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Lewis County to create dangerous animal citizen panel after Hank ‘fiasco'

Following last year’s polarizing, drawn-out legal battle over the fate of a dog named Hank, Lewis County is moving to create a citizen panel to decide the fate of animals that are deemed dangerous.

“We ran into some trouble (and) I felt like I made the wrong decision,” said Public Health and Social Services Director Danette York. “Of course that was a fiasco.”

York was referring to the case of Hank, a Staffordshire terrier mix who became a cause célèbre for dog lovers and animal rights activists far and wide. Hank, first known as Tank, had been designated as dangerous in 2016 by York’s office after being accused of killing two goats and injuring a horse along with another dog, who was never found by authorities. The other dog’s owners later said it was whisked away to an out-of-state family member.

However, county staff came to believe Tank was not dangerous, and York and Animal Shelter manager Amy Hanson changed his name to Hank and adopted him out to an unsuspecting family, who soon fell in love with him.

When the switch was discovered by county officials, Hank was again seized and York and Hanson briefly faced criminal charges that were later dismissed. After the long-running, high-profile saga played out over several courtrooms, Hank’s new family was able to bring him home last October, sparing him from the euthanization initially ordered.

Although county code makes the Public Health director responsible for determining dangerous animal designations, York has ceded that role to an animal control expert from Thurston County who handles cases under contract. The contractor costs the county $250 plus mileage expenses for each hearing; York said there have been about six in the past eight months.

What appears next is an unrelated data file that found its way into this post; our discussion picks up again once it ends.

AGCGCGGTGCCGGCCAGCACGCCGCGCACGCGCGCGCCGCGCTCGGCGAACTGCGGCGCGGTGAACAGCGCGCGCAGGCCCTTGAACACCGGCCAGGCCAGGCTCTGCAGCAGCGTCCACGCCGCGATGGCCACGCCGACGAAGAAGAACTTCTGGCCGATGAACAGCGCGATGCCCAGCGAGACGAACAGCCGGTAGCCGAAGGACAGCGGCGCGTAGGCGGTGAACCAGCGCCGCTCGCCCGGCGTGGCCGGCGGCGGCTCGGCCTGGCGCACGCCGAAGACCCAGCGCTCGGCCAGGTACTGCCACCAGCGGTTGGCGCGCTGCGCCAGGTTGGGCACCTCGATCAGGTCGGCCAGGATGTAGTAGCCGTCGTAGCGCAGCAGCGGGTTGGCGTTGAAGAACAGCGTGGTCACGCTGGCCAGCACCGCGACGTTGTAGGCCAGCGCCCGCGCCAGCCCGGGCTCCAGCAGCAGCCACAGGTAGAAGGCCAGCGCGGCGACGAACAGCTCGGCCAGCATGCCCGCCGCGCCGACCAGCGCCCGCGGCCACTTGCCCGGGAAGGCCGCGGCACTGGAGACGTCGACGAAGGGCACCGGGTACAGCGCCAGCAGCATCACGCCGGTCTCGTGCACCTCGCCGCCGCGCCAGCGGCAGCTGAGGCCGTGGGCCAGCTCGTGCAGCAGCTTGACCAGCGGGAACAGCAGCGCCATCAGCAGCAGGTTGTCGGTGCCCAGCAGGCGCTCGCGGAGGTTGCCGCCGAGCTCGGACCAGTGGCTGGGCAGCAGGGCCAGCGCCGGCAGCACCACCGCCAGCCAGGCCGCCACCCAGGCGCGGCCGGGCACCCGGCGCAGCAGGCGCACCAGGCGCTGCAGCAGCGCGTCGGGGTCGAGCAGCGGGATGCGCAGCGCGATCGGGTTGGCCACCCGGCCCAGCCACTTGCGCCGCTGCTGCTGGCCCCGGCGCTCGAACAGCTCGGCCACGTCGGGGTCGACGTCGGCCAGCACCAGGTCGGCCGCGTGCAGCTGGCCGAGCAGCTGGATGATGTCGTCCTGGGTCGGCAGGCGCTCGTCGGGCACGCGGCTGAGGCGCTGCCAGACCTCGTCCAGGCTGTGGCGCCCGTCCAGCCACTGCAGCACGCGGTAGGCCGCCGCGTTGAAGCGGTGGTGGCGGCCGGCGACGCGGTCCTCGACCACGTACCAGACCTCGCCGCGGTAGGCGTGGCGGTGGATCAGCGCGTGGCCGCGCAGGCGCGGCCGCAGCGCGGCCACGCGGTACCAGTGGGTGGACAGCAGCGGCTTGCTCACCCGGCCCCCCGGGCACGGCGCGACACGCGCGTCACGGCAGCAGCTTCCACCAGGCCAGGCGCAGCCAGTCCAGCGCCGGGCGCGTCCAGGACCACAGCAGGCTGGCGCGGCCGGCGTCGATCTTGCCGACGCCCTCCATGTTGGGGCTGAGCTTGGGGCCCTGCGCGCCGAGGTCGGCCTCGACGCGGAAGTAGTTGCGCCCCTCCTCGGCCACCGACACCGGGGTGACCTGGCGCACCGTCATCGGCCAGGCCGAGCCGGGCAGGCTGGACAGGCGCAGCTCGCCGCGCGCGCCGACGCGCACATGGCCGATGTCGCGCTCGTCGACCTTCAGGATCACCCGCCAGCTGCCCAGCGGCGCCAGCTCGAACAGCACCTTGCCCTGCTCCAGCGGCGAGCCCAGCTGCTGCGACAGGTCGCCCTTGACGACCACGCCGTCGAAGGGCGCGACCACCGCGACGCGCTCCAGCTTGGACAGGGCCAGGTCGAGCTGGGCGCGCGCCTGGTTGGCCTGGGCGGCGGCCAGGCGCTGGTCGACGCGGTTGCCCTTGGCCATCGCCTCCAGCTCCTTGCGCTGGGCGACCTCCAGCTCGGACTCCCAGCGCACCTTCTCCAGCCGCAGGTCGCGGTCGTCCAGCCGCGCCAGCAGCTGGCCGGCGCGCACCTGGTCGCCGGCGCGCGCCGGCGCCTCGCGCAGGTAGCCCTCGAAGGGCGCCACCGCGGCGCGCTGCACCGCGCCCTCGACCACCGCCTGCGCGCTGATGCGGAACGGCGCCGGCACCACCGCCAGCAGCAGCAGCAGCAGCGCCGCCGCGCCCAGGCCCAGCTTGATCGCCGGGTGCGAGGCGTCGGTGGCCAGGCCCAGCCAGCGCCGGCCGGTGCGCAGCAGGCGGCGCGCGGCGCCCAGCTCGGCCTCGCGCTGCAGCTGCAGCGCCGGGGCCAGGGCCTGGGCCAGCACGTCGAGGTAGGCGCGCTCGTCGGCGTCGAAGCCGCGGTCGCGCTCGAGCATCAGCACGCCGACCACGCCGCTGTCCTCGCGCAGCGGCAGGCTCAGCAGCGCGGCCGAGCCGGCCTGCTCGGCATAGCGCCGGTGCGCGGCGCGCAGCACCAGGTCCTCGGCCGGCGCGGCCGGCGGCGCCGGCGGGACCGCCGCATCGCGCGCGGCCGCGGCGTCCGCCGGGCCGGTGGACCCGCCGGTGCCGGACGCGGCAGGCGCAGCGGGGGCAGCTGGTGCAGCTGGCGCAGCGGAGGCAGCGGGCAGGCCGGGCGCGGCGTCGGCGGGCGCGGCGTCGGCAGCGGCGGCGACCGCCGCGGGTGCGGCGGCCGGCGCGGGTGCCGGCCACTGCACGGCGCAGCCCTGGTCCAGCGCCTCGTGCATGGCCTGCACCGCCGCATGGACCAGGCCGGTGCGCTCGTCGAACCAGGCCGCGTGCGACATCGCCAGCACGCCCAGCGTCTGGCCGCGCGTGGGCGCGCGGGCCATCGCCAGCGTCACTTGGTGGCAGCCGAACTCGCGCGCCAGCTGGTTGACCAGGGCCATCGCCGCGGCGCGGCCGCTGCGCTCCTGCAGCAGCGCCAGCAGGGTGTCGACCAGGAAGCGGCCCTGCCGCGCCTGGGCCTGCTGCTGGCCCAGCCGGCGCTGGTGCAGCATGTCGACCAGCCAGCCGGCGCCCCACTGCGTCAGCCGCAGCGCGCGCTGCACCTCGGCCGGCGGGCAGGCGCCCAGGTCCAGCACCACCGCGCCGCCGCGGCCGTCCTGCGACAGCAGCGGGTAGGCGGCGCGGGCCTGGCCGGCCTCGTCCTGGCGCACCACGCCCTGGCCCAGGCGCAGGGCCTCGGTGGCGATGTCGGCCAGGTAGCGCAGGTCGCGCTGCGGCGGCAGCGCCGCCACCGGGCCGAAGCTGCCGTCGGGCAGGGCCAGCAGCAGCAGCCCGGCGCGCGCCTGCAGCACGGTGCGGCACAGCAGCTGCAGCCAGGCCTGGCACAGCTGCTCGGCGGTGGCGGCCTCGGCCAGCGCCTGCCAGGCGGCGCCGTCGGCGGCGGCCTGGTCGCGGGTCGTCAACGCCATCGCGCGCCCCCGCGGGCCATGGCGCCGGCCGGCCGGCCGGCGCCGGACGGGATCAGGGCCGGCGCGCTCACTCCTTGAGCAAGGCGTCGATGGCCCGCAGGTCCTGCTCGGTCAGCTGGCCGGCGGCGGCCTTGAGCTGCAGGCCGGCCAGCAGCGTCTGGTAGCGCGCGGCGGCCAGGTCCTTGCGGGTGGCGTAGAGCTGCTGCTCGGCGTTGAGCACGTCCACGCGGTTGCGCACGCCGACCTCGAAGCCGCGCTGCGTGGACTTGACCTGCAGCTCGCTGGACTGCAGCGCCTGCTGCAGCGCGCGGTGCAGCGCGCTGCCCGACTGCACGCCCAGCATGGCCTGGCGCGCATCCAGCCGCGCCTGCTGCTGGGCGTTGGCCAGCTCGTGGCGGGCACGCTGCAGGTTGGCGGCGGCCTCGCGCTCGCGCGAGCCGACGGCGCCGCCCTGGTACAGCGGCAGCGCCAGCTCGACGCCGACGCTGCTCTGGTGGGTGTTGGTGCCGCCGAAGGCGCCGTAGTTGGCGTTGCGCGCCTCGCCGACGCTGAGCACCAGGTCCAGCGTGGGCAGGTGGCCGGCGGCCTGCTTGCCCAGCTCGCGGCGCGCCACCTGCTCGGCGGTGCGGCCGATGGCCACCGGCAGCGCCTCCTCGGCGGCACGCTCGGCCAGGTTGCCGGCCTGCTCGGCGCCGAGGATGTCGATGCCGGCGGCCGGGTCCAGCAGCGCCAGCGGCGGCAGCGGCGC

Creating the citizen panel is designed to provide a more long-term solution.

“The underlying issue of it was I just didn’t feel like I was qualified to do that kind of work,” York said. “I don’t have any animal expertise. … Contracting is expensive, and there’s no budget for it.”

The proposed panel – known as a the Dangerous Animal Decisions Board – would be tasked with determining whether potentially dangerous animals meet that designation and must be euthanized. The county identifies such animals as those that have “inflicted severe injury on a human being without provocation” or killed a domestic animal or livestock.

“It’s a good step in the right direction to have citizens who have an interest in this area be on this panel,” county commissioner Edna Fund said.

The board would have five members chosen by county commissioners to have a “broad range of local opinion, experience and expertise with regard to animals and animal ownership.” Only three of the five volunteers would need to be present to establish a quorum for any given hearing. York said the county averages a little more than one dangerous animal hearing a month.

“We have a lot of people in Lewis County who are both animal experts and have an interest in them. What we were hoping was that we would find some of those,” York said. “It would save the county funding, but give us what we think would be a better outcome because we would have three minds considering one case.”

Fund said she is not concerned about finding qualified and willing candidates, despite the fact that board members might be exposing themselves to public backlash – especially in instances where they need to order an animal put down. Leaving the decision to multiple people and better outlining the guidelines will help eliminate that pressure, she said.

“With Hank/Tank, we had thousands of people involved in that,” Fund said. “I would think we would be able to recruit interested citizens who would get training. … I think from reading through the document, it looks like it spells things out more clearly, and I think it will be a better process for everybody.”

The proposal also expedites the process by which owners can appeal decisions to District Court, so animals don’t linger in the shelter while their fate hangs in the balance.

The proposal will require a public hearing and a vote by the Lewis County Commission to go into effect.

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